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Asian & Near Eastern Languages Center for Language Studies French & Italian Philosophy Humanities News
EEG studies and machine learning, the tools of language studies pioneers.
Check out the LISR, an immersive language experience within walking distance of BYU campus.
BYU students majoring in Arabic inspire young learners.
Everyone’s got one, but what does it really mean to have an identity? Is identity something we choose or something we possess naturally? The answer is more complex than you might think.
BYU College of Humanities Language Assessment Coordinator Dave Nielsen received the Patriot award from the United States Department of Defense on February 4, 2022. The award is presented to employers and supervisors nominated by Service members of the National Guard Reserve for going above and beyond to directly support the employed Service member and their family.
Would you find Galileo guilty of heresy? Would you put him to death? These are questions that students grappled with in their two-week mock trial for Philosophy 210 class.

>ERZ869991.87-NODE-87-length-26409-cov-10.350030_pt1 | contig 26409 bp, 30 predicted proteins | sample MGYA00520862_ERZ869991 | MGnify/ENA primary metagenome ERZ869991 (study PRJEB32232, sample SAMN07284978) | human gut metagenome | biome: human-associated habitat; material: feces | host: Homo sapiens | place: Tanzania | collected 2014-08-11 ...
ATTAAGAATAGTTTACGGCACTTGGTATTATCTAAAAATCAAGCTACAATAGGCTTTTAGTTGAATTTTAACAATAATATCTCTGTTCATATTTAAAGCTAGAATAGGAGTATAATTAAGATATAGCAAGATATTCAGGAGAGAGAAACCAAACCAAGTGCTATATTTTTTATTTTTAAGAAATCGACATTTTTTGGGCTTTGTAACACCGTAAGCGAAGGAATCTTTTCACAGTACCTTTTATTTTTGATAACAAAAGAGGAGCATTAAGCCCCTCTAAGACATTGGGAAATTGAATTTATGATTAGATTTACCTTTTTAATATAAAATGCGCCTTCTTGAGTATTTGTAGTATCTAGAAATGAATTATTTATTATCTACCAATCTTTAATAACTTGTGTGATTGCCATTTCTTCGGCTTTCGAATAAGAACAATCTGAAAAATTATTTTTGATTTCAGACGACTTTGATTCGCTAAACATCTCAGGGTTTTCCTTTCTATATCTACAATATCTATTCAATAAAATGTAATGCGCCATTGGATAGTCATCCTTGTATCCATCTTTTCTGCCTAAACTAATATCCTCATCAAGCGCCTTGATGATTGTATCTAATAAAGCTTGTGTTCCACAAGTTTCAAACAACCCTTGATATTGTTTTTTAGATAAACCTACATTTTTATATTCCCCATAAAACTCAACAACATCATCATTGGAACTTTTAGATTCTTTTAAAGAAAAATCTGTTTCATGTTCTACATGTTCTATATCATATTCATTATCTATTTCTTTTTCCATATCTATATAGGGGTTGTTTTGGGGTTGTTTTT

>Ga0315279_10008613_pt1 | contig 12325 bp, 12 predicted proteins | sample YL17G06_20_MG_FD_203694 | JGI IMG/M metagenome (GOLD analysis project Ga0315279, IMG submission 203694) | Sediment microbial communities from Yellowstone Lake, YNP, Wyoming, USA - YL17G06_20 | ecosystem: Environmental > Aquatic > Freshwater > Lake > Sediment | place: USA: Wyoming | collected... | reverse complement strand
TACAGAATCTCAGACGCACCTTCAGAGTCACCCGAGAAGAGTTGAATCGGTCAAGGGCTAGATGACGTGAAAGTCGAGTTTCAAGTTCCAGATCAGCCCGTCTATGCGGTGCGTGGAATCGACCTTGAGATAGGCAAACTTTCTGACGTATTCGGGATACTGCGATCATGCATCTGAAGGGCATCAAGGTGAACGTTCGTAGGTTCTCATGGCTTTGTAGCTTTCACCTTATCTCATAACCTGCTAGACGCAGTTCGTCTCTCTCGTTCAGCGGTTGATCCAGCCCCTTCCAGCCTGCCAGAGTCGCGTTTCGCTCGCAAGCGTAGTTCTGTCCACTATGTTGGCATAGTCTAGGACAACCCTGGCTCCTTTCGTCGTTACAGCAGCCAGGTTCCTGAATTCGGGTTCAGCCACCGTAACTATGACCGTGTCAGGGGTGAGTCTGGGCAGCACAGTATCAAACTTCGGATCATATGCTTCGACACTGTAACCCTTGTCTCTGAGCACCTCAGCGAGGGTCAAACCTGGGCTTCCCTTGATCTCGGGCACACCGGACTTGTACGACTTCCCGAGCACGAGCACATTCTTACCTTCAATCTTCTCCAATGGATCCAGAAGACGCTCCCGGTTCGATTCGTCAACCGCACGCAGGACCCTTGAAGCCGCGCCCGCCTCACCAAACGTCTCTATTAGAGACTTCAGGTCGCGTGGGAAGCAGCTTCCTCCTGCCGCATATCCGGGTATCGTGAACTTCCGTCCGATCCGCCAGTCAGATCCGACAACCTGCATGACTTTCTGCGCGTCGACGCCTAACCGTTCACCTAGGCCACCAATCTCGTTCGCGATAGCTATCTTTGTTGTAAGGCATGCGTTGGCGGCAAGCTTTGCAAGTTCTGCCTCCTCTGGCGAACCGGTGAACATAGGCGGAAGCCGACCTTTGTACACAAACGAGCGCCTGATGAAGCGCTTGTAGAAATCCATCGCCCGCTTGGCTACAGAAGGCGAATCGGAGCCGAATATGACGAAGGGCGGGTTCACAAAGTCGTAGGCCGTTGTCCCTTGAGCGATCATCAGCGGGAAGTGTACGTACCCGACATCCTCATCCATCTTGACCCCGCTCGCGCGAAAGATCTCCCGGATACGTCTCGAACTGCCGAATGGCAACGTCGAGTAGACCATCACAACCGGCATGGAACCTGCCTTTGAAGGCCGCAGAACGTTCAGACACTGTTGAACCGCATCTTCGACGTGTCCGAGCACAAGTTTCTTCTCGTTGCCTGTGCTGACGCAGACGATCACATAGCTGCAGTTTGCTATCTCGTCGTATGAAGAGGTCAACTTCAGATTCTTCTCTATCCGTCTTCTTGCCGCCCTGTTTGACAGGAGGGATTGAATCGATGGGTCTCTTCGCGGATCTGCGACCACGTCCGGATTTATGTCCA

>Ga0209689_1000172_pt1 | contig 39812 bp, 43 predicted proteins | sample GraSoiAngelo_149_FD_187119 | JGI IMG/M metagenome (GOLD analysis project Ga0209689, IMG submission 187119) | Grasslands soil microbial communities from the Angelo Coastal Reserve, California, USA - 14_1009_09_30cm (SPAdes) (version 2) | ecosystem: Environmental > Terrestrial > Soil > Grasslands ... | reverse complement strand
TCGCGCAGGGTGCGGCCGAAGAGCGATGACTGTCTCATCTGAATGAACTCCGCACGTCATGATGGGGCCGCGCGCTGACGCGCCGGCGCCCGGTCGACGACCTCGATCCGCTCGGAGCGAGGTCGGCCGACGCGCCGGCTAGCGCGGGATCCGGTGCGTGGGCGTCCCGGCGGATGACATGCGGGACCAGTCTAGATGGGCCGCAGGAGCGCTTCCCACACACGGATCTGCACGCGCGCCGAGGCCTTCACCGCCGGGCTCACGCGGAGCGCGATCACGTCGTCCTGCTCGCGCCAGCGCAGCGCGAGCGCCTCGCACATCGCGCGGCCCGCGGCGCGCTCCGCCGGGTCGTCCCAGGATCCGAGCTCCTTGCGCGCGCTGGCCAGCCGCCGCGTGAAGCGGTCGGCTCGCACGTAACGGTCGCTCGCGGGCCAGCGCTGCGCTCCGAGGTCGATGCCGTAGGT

Philosophy and the field of medicine have complementary roles in helping us ask difficult questions and propose workable solutions to today’s pressing concerns.
Walk the streets of Paris this winter without leaving Provo. (Sadly, no food or drinks allowed.)
Eliza Wells teaches how Latter-day Saints will survive and thrive when they care about those around them.
With so many missionaries who have come home early due to COVID-19, the Center for Language Studies has had its work cut out to accommodate so many students.
In a four-part lecture series at BYU Education Week, Assistant Professor Dr. Steve Moody shared answers to the question “Who am I?”
Amidst the confusion caused by the resurging pandemic, mask requests, and a campus filled with smoke, Professor Donald Parry (Asian & Near Eastern Languages) delivered two inspiring messages on the opening day of Education Week. Both classes filled the Wilkinson Center ballroom to capacity and had audiences alternating between laughter and tears—an experience that, although muffled by masks, was both refreshing and faith promoting.